Two recent Marc Andreessen posts deserve your immediate attention. The first concerns the death of broadcast television.
Overall TV viewership has been in decline for the last few years as the Internet increasingly takes over the world. The writers’ strike makes that decline harder to measure in the present because you expect viewership to decline anyway when there are no new episodes of popular shows on the air. In fact, I think the writers’ strike may be causing people to underestimate the intrinsic rate of decline of the television industry.
Apart from Lost, I say good riddance. Then there is the news from Bentonville, which Andreessen found via SAI. Wal-Mart is axing about a thousand magazines from its shelves, including The New Yorker, Forbes, Fortune, and BusinessWeek.
No official word from Wal-Mart about the reasoning behind the move, but we don’t need one. Wal-Mart is ruthless about maximizing every inch of its floorspace, and it’s clearly decided that it’s only worth keeping a handful of magazine titles on its racks.
A delusional magazine industry type rationalizes to the NY Post’s Keith Kelly that this could be good for the business, since it will reduce clutter and give the remaining magazines it sells more prominence. But make no mistake – this is a disaster for the magazine world, which depends on Wal-Mart for an estimated 20% of retail sales.
What the heck is going on? The great John Robb explained it in a post titled US Defense: Step Functions vs. Organic Growth.
This debate reminds me of an experience I had back in 1993/94. At that time, technological advances in networking and computer technology had reached a critical point: the level at where a multi-use global interactive network could be built. Naturally, some of the incumbent monopoly network owners (telcos and cable companies) saw themselves as the primary beneficiaries and were abuzz about the of potential new revenue streams from broadband interactive TV networks (iTV). In response, new grand projects and gee-whiz prototypes of video on demand were being launched/announced nearly every month. …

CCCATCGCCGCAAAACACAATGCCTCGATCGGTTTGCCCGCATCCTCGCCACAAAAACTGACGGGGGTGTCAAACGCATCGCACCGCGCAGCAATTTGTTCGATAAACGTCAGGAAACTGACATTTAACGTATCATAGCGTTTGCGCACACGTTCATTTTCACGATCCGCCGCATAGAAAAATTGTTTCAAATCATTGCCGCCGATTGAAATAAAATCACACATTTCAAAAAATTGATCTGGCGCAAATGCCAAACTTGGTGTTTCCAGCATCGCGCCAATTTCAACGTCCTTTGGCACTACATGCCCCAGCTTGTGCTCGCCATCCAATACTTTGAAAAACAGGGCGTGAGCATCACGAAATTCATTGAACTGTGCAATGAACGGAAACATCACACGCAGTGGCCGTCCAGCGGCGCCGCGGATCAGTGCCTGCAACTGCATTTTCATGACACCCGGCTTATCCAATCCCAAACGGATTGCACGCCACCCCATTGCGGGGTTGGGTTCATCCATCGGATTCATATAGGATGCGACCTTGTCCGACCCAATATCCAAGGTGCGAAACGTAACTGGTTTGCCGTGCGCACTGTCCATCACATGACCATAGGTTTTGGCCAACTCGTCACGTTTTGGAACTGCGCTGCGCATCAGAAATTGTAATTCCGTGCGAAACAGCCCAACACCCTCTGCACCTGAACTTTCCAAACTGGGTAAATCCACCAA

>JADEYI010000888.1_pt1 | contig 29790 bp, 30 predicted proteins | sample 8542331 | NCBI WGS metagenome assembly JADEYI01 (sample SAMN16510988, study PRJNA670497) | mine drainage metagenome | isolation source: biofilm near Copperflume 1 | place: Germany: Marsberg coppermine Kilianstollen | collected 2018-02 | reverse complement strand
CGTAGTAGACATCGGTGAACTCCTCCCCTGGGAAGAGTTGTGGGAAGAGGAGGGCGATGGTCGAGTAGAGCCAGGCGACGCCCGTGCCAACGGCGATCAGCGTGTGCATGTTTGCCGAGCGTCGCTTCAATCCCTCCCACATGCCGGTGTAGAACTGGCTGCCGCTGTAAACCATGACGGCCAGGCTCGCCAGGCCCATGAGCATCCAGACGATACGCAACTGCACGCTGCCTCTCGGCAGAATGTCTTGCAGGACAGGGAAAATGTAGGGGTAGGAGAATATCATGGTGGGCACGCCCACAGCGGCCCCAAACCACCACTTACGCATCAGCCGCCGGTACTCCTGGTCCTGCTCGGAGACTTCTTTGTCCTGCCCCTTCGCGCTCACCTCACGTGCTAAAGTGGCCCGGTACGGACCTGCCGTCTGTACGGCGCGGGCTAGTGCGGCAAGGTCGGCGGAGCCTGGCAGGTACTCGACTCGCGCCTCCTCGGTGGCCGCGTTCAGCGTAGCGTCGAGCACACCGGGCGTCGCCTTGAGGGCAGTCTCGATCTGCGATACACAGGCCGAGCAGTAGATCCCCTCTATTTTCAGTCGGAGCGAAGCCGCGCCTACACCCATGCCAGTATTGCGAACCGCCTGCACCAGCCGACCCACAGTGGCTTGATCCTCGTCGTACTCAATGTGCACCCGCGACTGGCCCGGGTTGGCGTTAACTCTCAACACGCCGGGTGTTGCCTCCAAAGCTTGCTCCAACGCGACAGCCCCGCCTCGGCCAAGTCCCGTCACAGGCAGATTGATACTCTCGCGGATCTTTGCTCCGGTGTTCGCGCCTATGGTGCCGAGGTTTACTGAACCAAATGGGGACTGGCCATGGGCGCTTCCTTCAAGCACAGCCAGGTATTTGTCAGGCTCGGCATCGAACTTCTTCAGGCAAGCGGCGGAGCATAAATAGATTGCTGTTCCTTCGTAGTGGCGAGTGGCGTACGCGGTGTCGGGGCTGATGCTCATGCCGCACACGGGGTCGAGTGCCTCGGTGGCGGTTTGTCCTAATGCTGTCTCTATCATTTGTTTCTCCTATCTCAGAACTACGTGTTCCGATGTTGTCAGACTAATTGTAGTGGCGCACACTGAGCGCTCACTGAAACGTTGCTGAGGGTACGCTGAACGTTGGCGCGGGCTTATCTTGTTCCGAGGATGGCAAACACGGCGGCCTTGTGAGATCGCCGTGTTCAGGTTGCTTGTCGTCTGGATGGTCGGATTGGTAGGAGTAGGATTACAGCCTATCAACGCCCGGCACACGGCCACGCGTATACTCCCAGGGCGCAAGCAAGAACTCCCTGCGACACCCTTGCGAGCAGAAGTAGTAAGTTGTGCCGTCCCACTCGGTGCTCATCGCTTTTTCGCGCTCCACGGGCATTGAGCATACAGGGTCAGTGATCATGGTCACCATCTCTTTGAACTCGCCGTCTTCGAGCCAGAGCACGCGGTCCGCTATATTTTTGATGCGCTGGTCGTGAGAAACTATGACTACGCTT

However, it soon became apparent to me that this hype was going nowhere. The reason was simple: these systems required a huge upfront investment (measured in the hundreds of billions of dollars) on the promise of ill defined future benefits (revenue streams from interactive projects that were merely in the “visionary” stage). If looked at from 50,000 ft, the investment required to build the platform necessary to make this network viable for a transformative impact (large enough to attract a marketplace of participants) looked like a step function (see step function in diagram, where the vertical axis is the investment required and the horizontal is time). step1.jpg Naturally, the telcos and the cable companies declined to invest the money necessary. The business as usual crowd won — with good reason, it would have destroyed their profitability for the next decade (which was already at risk due to deregulation).
However, all was not lost. In parallel to this, online networks like AOL and CompuServe were plowing ahead, growing incrementally with each advance in modem technology (300 — 1,200 — 9,600 — 14,400 — etc.), building text services that could be delivered and monetized via these thin pipes. Soon, companies based on the open alternative to these closed networks (the Internet), took advantage of this technology to deliver similar services. The rest is history. We built the Internet. The lesson is that organic bottoms-up growth worked.
In other news, the New York Times, the most valuable and prestigious brand in the news business, has declined in value by 70 percent over the last five years.